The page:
Please wait until I recognize you before starting to speak. As always, comments should go through the Chair. Are there any questions before we begin? Seeing none, I will now call on the Honourable Prabmeet Singh Sarkaria, President of the Treasury Board.

Treasury Board Secretariat

The Acting Chair (Mr. Logan Kanapathi): Minister, you will have 20 minutes for your presentation, followed by 40 minutes of questions from the members of the committee. The questions will be divided into two rounds of 7.5 minutes for the government members, two rounds of 7.5 minutes for the official opposition members, and two rounds of five minutes for the independent members. The floor is yours.

Hon. Prabmeet Singh Sarkaria: Good morning. Thank you very much, Chair, for the introduction. Also, thank you for the opportunity to present here before the honourable members in this committee.

I want to first start off by thanking—as we passed second reading of this legislation, I also want to thank the members from both parties for supporting second reading.

I’m looking forward to my opportunity here to be with members of the opposition and government members to speak about Ontario’s Plan to Stay Open.

It is my pleasure to address this committee and present the Pandemic and Emergency Preparedness Act. If passed, this legislation will help us to build on our progress to date and maintain our momentum to ensure Ontario is ready and resilient for the future.

As we all know too well, the past two years have been unlike anything that Ontarians have ever experienced. One day we were reading about the first positive case in Canada, and the next day our health care system was on the brink.

Very quickly and early on in the fight against COVID-19, one thing became clear: Historically, Ontario had not done enough to protect and prepare the province for a crisis. Everyone on this committee was impacted as a result. In only a few weeks, patients in need far outnumbered the hospital spaces available to care for them. Front-line workers were forced to put themselves at risk because there was limited supply of PPE available. Ontarians had to scramble for resources just to keep their loved ones safe. Anxiety, angst and unease weighed on everyone as the crisis prevailed across the province.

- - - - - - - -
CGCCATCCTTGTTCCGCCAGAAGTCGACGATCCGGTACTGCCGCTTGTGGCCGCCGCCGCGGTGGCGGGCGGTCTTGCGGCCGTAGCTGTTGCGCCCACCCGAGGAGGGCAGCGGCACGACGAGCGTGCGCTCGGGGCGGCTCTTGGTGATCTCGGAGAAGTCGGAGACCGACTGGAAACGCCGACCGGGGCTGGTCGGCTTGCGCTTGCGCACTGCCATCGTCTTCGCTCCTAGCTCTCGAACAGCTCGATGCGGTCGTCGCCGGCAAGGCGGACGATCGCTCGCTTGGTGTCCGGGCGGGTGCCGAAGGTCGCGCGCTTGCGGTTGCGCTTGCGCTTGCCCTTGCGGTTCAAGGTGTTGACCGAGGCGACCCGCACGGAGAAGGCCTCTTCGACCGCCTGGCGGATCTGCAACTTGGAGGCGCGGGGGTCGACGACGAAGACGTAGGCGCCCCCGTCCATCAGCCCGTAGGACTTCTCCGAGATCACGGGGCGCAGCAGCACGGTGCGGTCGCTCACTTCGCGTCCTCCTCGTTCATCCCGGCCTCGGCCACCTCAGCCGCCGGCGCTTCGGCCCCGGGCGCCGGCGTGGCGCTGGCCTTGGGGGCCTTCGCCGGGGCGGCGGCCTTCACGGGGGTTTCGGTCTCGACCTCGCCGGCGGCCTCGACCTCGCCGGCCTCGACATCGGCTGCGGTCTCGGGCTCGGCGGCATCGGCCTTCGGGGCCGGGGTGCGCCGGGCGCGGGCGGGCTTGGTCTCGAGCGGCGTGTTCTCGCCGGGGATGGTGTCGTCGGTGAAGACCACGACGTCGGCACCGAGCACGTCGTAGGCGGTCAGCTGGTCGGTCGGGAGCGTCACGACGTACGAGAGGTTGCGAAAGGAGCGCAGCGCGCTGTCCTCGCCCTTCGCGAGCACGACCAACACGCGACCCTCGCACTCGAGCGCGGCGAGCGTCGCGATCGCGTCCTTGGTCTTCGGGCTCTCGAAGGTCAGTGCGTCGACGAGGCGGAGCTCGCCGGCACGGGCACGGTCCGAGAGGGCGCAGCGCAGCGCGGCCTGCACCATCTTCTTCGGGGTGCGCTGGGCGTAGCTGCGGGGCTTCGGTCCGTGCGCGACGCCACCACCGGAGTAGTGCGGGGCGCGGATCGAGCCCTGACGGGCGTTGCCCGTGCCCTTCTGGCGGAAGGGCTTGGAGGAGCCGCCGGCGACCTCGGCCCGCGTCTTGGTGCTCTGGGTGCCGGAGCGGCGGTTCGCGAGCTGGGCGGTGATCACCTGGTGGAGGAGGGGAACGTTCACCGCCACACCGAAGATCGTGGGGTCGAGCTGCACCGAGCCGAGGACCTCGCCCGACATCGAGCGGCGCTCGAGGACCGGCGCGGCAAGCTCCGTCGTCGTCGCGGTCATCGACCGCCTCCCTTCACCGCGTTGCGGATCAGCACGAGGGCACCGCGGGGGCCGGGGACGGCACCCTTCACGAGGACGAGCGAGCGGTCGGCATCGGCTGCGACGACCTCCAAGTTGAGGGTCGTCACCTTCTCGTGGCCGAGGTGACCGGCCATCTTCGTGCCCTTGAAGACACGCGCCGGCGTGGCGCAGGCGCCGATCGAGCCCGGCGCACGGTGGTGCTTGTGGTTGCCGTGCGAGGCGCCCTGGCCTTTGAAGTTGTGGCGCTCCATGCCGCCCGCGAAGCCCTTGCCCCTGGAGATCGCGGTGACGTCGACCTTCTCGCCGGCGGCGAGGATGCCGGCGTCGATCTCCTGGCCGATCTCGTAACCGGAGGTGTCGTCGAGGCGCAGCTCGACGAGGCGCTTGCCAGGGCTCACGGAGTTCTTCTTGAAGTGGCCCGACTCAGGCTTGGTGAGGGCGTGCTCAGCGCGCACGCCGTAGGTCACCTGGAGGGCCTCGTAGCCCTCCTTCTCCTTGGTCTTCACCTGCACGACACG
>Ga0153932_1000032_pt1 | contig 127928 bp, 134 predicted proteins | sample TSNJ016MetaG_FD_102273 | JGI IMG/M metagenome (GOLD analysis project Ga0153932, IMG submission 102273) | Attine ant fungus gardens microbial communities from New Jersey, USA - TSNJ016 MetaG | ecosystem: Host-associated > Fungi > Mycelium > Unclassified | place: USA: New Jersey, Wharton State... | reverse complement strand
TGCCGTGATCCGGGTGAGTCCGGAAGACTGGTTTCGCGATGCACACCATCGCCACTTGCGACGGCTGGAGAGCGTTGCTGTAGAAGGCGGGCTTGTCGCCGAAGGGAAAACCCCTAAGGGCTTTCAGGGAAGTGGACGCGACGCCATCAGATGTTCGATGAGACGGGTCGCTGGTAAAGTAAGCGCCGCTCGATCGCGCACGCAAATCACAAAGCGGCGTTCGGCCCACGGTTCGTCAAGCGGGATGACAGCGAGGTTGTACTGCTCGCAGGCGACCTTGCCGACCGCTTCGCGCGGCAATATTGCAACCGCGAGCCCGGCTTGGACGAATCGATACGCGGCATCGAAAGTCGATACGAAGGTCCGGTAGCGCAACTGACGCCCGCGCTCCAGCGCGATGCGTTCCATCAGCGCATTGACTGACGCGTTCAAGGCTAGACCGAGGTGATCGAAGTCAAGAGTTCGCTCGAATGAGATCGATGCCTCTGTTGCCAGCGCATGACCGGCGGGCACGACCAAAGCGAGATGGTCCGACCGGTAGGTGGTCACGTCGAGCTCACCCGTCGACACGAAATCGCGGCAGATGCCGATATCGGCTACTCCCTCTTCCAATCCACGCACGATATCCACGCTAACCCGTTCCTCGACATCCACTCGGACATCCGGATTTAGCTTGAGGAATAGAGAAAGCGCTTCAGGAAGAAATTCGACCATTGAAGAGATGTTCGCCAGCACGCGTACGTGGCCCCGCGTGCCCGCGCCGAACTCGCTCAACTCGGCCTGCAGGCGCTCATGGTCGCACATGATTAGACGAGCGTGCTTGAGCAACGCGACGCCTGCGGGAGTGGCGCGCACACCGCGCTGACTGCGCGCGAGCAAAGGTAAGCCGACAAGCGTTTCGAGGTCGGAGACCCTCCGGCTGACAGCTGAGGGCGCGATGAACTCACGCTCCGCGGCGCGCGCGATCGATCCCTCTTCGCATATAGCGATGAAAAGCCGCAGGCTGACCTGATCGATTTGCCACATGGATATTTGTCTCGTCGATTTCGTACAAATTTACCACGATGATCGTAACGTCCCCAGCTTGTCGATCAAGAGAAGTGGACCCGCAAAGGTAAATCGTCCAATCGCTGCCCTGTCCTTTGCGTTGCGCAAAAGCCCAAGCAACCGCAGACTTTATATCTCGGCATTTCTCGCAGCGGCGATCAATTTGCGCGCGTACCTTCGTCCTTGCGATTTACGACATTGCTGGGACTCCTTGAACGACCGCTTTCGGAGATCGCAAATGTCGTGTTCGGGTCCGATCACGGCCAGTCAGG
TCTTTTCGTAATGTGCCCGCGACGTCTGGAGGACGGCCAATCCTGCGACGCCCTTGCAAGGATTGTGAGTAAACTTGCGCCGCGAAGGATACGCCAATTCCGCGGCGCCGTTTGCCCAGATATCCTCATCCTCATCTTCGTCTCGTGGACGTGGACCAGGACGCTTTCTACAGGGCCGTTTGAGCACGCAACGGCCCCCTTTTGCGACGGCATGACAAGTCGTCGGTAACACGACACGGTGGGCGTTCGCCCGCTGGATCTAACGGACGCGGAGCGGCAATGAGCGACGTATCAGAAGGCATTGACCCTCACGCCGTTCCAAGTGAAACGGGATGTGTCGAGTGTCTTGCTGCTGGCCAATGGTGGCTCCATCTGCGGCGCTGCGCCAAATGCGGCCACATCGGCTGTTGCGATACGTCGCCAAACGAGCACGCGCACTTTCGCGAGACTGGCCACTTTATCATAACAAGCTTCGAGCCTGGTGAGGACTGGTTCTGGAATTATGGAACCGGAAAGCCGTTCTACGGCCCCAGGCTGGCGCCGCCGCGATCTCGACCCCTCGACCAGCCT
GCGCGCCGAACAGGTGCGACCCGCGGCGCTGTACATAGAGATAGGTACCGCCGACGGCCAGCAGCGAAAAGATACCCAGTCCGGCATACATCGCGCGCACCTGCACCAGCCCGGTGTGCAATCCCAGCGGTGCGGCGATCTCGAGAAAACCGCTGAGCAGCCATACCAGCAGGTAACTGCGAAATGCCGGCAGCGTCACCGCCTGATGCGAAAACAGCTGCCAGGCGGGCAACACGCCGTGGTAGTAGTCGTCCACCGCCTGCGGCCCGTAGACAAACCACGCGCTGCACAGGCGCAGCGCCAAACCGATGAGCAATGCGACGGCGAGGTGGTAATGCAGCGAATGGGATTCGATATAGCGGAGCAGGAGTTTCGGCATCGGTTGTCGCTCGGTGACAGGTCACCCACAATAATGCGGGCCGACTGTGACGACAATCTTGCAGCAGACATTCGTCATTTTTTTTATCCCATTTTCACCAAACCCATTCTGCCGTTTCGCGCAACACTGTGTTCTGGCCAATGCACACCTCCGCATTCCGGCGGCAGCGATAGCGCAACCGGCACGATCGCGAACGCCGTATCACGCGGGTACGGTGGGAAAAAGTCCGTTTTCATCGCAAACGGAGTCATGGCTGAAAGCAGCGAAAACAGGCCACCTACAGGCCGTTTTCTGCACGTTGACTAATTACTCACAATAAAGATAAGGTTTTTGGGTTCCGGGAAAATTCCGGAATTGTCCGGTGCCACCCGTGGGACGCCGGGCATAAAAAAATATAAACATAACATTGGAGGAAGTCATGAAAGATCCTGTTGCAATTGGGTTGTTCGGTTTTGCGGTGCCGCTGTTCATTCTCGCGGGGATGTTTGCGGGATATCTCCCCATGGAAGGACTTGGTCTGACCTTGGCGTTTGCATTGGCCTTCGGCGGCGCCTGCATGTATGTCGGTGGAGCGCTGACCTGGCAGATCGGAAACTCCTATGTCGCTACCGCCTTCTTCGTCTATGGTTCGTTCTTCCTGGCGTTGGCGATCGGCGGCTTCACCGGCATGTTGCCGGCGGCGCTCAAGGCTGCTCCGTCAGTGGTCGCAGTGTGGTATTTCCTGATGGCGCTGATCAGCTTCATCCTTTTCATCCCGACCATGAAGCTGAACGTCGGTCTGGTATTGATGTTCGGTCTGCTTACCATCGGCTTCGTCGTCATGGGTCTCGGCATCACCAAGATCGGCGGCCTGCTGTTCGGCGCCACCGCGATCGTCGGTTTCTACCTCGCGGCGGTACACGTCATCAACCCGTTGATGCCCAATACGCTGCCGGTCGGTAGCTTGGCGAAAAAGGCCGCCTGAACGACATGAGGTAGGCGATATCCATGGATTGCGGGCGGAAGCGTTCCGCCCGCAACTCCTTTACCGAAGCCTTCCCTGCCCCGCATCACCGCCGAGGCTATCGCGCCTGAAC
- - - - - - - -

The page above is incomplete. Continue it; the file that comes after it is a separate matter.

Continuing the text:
That is why our government got to work right away—to address the long-standing problems plaguing our system. We made significant and important investments in priority areas, including our health care system. We moved swiftly and safely to protect the people of Ontario, and we are continuing to build on this progress.

That is what the Pandemic and Emergency Preparedness Act is all about. If passed, this legislation will make sure that Ontario is well equipped to deal with any future emergencies or threat to the lives and livelihoods of Ontarians. It represents our plan to stay open, the first complete post-COVID-19 pandemic preparedness plan in Canada.

Esteemed members of this committee, the Pandemic and Emergency Preparedness Act is built on the following three pillars: (1) expanding Ontario’s health workforce; (2) shoring up domestic production of critical supplies; and (3) building more hospital beds. There are also several initiatives and legislative pieces that fall outside of these pillars, which exist in another category of their own. Together, these initiatives constitute and complement the pillars of our plan and are specifically designed to protect our progress by increasing capacity in Ontario’s health care system, strengthening government-wide coordination for emergency response, and streamlining policies that are necessary to safeguard Ontario for the future. It is my pleasure to briefly outline these pillars of the plan today.